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Matt: On React and WordPress

Matt: On React and WordPress

Big companies like to bury unpleasant news on Fridays: A few weeks ago, Facebook announced they have decided to dig in on their patent clause addition to the React license, even after Apache had said it’s no longer allowed for Apache.org projects. In their words, removing the patent clause would “increase the amount of time and money we have to spend fighting meritless lawsuits.”

I’m not judging Facebook or saying they’re wrong, it’s not my place. They have decided it’s right for them — it’s their work and they can decide to license it however they wish. I appreciate that they’ve made their intentions going forward clear.

A few years ago, Automattic used React as the basis for the ground-up rewrite of WordPress.com we called Calypso, I believe it’s one of the larger React-based open source projects. As our general counsel wrote, we made the decision that we’d never run into the patent issue. That is still true today as it was then, and overall, we’ve been really happy with React. More recently, the WordPress community started to use React for Gutenberg, the largest core project we’ve taken on in many years. People’s experience with React and the size of the React community —  including Calypso — was a factor in trying out React for Gutenberg, and that made React the new de facto standard for WordPress and the tens of thousands of plugins written for WordPress.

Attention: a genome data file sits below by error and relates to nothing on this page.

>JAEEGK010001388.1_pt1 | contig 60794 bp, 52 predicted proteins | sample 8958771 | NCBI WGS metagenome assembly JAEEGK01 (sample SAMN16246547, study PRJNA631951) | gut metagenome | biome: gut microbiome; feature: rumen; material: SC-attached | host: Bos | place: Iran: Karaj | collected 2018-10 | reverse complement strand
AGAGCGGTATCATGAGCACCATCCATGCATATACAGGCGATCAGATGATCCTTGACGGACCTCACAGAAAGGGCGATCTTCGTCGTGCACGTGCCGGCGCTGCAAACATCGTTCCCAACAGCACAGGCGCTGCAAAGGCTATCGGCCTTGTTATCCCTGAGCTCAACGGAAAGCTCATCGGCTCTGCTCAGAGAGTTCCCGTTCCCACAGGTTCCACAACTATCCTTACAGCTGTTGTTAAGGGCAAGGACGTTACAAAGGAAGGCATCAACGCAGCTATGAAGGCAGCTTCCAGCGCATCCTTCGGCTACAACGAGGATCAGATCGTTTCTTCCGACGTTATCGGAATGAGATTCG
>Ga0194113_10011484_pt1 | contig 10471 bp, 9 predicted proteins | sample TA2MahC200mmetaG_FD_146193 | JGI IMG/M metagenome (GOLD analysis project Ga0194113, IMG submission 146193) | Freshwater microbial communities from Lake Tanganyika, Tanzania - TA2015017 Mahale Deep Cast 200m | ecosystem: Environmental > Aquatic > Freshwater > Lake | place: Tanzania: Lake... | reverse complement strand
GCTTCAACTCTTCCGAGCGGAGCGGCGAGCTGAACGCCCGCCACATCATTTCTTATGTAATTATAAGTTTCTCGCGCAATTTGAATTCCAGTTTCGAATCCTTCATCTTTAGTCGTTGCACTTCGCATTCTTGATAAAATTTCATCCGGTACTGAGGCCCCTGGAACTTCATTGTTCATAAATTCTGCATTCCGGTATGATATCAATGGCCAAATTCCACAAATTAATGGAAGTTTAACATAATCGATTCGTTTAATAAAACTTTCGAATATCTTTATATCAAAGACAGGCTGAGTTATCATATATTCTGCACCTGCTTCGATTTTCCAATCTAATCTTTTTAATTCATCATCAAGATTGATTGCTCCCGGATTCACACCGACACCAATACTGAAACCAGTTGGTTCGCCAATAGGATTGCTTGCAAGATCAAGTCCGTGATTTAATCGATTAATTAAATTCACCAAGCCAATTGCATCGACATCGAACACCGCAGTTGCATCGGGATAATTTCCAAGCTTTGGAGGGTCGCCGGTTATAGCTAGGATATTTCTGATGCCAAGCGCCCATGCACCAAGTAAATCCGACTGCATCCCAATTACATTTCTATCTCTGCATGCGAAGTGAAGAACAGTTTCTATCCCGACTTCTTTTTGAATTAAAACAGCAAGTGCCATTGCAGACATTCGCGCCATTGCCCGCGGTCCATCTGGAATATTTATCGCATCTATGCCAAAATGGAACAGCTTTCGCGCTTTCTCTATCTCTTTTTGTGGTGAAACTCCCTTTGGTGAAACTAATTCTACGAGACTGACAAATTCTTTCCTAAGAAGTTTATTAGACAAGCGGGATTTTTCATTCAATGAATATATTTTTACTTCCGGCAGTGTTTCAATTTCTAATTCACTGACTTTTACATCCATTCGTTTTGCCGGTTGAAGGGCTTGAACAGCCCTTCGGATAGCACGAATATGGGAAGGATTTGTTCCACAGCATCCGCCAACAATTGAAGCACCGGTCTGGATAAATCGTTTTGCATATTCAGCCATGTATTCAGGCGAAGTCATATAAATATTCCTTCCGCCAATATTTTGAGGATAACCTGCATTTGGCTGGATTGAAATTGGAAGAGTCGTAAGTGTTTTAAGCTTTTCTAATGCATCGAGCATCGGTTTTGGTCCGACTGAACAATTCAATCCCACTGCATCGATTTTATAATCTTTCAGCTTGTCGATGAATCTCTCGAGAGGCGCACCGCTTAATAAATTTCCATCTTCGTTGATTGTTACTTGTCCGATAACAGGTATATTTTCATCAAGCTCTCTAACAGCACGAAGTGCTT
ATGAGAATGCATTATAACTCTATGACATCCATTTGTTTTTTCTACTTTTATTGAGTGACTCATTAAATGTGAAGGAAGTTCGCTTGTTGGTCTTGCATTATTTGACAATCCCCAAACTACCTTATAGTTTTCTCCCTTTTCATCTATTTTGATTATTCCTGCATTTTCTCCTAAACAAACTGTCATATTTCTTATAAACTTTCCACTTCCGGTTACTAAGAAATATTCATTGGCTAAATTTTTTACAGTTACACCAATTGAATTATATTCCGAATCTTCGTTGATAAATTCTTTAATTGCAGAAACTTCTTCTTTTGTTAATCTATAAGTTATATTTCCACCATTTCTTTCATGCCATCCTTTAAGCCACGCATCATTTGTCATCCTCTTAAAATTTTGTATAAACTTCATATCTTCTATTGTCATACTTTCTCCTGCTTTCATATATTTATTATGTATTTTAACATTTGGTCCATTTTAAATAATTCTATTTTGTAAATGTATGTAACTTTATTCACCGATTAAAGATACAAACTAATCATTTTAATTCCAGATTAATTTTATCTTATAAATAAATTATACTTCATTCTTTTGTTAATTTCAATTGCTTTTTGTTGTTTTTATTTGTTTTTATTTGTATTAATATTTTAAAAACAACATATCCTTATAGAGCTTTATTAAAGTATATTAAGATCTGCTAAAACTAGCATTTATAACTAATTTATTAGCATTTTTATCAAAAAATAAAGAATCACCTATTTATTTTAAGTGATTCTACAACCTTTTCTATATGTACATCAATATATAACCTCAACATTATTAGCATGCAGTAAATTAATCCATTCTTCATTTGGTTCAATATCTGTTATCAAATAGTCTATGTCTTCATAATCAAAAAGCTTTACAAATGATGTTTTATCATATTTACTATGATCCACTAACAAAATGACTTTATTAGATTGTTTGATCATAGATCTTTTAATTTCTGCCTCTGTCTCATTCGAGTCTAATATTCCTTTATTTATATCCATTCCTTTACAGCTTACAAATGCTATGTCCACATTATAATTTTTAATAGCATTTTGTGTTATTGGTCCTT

We had a many-thousand word announcement talking about how great React is and how we’re officially adopting it for WordPress, and encouraging plugins to do the same. I’ve been sitting on that post, hoping that the patent issue would be resolved in a way we were comfortable passing down to our users.